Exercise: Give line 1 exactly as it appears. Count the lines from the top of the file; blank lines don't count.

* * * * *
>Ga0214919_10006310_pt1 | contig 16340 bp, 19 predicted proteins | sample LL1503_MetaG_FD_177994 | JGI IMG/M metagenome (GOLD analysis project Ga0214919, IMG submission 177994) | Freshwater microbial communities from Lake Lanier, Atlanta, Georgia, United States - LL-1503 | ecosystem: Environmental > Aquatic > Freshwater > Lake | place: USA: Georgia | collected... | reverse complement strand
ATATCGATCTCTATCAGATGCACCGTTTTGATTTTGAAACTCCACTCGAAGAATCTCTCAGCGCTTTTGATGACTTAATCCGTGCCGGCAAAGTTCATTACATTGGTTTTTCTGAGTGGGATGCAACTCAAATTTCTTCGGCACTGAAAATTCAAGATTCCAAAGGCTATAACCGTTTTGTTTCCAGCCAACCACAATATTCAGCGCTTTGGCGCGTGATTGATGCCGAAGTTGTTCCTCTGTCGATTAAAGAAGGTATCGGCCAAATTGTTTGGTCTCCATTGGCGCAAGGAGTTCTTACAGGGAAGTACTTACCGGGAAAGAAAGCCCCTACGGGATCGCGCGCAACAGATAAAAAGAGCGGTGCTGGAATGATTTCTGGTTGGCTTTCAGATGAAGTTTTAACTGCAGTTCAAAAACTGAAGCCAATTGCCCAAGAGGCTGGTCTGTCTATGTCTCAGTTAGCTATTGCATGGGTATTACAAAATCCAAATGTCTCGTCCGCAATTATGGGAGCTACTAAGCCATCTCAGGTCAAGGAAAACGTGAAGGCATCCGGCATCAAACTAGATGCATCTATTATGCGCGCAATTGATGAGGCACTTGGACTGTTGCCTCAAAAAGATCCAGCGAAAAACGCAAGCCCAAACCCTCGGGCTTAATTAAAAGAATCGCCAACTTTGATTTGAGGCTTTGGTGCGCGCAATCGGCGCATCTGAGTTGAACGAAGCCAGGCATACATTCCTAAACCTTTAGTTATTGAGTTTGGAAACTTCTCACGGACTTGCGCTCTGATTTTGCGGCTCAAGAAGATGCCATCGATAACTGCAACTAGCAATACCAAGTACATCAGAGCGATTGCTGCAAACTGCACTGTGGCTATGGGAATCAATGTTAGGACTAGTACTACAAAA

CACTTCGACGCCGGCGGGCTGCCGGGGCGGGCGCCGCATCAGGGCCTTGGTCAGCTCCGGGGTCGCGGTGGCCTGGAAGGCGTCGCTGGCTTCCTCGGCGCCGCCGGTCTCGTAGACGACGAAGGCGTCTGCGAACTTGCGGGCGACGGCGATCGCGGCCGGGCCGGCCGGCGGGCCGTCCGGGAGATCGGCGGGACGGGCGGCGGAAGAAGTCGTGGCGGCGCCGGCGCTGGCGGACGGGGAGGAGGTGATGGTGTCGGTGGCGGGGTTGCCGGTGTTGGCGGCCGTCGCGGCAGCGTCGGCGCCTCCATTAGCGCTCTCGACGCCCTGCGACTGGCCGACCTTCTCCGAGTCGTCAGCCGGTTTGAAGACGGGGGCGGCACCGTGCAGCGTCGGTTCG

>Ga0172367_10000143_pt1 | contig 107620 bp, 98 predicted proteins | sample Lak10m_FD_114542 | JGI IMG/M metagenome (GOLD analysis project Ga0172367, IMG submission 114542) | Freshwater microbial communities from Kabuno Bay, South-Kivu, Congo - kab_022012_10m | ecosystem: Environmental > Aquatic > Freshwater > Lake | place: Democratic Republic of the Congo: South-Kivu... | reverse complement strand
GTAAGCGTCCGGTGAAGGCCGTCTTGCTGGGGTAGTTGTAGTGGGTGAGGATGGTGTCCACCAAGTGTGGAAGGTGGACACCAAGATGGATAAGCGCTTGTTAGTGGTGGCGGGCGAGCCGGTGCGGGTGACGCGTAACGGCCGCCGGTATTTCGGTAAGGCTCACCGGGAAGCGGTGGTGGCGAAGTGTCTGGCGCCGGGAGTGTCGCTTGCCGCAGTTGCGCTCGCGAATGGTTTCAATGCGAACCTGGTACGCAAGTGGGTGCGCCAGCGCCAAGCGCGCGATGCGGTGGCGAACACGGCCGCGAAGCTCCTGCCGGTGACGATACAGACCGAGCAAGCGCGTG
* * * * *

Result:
>Ga0214919_10006310_pt1 | contig 16340 bp, 19 predicted proteins | sample LL1503_MetaG_FD_177994 | JGI IMG/M metagenome (GOLD analysis project Ga0214919, IMG submission 177994) | Freshwater microbial communities from Lake Lanier, Atlanta, Georgia, United States - LL-1503 | ecosystem: Environmental > Aquatic > Freshwater > Lake | place: USA: Georgia | collected... | reverse complement strand